EU reforms on food speculation to be decided in 2013: risks of new trends in food speculation and loopholes in legislation
Centre for Research on Multinational Corporations (SOMO)
Excessive speculation on food commodities is the subject of increasing attention from governments, international institutions, NGOs and research institutes. Emerging twenty years ago, this phenomenon has become, over the years, uncontrollable, increasingly exposing the agricultural sector and threatening food security. Faced with such a situation, the United States and the European Union are looking to take action to adopt instruments to control and regulate the OTC markets and limit the speculation responsible for price hyper-volatility. However, the legislative processes involved are not sufficient, particularly at the European level. This is the conclusion held by the Dutch institute Stichting Institute Onderzoek Muntinationale Ondernemingen (SOMO) the Centre for Research on Multinational Corporations, we recommend reading the following discussion1. According to experts from SOMO, the strategies used by speculators are increasingly more complex and hedge fund practices are increasingly more opaque making it more difficult to control derivatives markets and more specifically agricultural reform of the Market in Financial Instruments Directive (MiFID). To optimize the reform process of these markets, SOMO presents a set of recommendations in order to better control OTC markets, offering, for example, setting position limits to combat market misuse. Like SOMO, momagri raises the issue of regulating speculation in agricultural commodity markets through the ten proposals they recommend implementing2, because without cooperation, transparency and regulation it is not only the European agricultural system that is in danger but the global agricultural system.
momagri Editorial Board
The current EU legislative process to deal with food and commodity speculation has not been finalized in 2012, and continues in 2013. The outcome of the process is far from satisfactory and civil society campaigns have been and will be pressing for a better result and avoiding loopholes. This will be only a part of a full strategy to stop all food price speculation.
Limiting food and commodity speculation was included in the EU reform of the commodity derivatives market reform and is part of the revision of the Market in Financial Instruments Directive (MiFID) and the Market Abuse Directive (MAD).
In 2012, the EU Parliament’s plenary voted on its position on the MiFID reform. The Council of EU Finance Ministers (ECOFIN) did not finalise its position, notwithstanding many meetings, and is not expected to do so before the ECOFIN meeting on 5th march 2013. Before that date, the most important ECOFIN decisions will be taken. After that date, the final compromise text will be hammered out between representatives of ECOFIN and the European Parliament, with the support of the European Commission (the ‘trilogue’), which can take a few months.
In order to assess whether the legislatives process was effectively going to limit food speculation as claimed, SOMO did some research into the latest trends and the least known food speculators such as hedge funds and commodity index exchange traded funds. The SOMO briefing published3, highlights the main results of the research:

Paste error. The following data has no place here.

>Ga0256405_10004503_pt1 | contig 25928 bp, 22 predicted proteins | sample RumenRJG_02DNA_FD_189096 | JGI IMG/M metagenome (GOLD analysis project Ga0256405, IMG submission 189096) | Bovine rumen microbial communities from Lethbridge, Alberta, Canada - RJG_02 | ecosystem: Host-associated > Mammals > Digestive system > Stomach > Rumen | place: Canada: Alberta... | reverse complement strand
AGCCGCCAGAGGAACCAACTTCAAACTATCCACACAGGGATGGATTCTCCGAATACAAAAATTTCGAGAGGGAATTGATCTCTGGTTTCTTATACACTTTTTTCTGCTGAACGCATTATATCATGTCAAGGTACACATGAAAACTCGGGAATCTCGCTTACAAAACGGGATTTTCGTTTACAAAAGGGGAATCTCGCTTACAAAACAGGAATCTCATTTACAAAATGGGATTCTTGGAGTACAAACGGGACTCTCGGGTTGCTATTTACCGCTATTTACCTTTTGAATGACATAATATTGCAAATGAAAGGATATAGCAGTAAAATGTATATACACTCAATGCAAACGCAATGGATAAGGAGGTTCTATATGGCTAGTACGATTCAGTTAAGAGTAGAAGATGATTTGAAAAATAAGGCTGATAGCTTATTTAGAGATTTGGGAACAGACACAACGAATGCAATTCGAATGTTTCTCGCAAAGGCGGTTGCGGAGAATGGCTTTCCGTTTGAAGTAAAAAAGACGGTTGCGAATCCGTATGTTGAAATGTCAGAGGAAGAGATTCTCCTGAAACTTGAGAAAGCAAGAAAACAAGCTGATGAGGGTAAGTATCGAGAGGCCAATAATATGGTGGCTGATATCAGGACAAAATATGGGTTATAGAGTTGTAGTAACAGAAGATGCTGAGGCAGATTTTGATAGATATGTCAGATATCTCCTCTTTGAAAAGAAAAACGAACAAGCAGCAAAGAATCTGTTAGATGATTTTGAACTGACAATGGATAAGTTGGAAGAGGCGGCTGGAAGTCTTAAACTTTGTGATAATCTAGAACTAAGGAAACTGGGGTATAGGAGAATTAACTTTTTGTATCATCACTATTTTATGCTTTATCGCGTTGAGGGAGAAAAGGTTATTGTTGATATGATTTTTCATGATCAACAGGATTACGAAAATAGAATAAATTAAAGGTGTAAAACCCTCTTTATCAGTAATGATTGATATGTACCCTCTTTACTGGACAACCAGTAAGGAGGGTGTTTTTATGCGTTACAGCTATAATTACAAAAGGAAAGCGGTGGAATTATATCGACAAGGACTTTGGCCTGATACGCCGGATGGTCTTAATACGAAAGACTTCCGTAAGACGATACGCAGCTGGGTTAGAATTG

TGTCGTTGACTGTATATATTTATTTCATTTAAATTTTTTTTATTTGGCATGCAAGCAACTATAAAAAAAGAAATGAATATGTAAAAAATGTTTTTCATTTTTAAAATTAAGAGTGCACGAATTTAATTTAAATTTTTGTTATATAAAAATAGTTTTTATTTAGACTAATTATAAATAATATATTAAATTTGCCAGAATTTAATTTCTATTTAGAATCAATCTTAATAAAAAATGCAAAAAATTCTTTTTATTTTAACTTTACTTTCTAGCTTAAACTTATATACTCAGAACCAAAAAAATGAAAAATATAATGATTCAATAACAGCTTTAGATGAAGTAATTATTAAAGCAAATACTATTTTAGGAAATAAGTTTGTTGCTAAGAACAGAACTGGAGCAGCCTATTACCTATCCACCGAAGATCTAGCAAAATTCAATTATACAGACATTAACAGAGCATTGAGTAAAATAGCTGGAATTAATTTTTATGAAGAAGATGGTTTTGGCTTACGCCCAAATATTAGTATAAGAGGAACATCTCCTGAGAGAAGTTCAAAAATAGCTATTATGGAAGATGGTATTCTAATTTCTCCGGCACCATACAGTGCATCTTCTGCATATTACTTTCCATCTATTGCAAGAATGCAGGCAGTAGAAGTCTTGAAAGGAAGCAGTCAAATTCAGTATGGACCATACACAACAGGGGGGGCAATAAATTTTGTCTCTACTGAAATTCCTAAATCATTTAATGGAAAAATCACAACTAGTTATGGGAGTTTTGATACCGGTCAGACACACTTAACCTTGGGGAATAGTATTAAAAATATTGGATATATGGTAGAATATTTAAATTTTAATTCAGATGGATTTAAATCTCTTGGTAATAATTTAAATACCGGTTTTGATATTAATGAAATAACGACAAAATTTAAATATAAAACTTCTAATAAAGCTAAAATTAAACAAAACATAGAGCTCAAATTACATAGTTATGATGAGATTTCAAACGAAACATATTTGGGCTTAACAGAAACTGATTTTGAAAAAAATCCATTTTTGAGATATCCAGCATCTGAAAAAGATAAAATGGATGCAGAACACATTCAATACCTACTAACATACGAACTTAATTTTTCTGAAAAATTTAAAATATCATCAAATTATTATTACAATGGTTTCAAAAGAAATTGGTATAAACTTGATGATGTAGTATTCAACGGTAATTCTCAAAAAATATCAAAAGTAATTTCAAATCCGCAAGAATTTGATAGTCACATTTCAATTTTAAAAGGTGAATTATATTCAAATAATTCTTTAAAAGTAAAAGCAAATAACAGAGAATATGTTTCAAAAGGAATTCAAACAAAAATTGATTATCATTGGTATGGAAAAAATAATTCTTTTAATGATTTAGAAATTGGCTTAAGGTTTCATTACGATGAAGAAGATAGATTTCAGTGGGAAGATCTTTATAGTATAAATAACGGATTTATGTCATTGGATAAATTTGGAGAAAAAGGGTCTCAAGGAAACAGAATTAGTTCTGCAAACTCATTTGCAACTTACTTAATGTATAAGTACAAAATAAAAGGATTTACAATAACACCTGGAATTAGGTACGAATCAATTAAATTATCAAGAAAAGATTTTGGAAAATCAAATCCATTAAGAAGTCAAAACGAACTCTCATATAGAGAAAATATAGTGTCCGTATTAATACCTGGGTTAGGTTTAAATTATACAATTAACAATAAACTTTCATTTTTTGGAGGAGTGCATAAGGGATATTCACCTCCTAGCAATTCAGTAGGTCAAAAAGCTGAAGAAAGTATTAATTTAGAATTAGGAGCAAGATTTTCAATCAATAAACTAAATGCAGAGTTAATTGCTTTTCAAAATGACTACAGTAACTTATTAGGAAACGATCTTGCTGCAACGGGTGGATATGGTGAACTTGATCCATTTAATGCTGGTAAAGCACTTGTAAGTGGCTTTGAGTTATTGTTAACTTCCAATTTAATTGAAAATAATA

These new trends of increased complexity and risk-taking in the commodity derivatives business challenge regulators to effectively reform of MiFID and other EU laws (e.g on indexes, on Undertakings for Collective Investment in Transferable Securities (UCITS (VI)).
- Financial players on the (food) commodity derivatives markets are continuously introducing new, complex and risky strategies.
- Hedge funds owned by commodity traders are not transparent and their activities increase risks of blurring hedging and speculative positions.
- Different kind of (food) commodity (index) ETFs (exchange traded funds) have increased dramatically since 2008, managing around US$ 180 bn. They are increasingly using new more risky, dynamic and ever shorter term strategies.
- Financial players who speculate on (food) commodity prices are very interconnected with the rest of the financial markets, which constitutes an underestimated systemic risk for the financial system.
The SOMO research paper concludes with following recommendations on how loopholes and regulatory arbitrage can be avoided during the current regulatory processes:
Effective regulation needs at least to prevent abusive speculation, price volatility and price hikes that harm poor food importing countries and commodity exporting countries that dependent on commodity exchanges as price bench marks.
- Position limits on financial commodity derivatives traders need to be defined and imposed at EU level (ESMA) and not a national level.
- Position limits on (over the counter) OTC commodity derivatives are needed as OTC derivatives are often used by commodity ETFs and hedge fund in a speculative strategy.
- Position limits need to be applicable for each month during the derivatives contract.
- As little as possible exemptions, if at all, should be granted.
- ESMA as well as national competent authorities and trading venues responsible for supervision and position management controls need sufficient resources and knowledge about physical commodity markets.
- ESMA should weekly publicly report in a centralized way the aggregate positions held by the different categories of traders for the different financial instruments traded on all EU trading venues.
1 SOMO’s publications are available in english on their website http://somo.nl/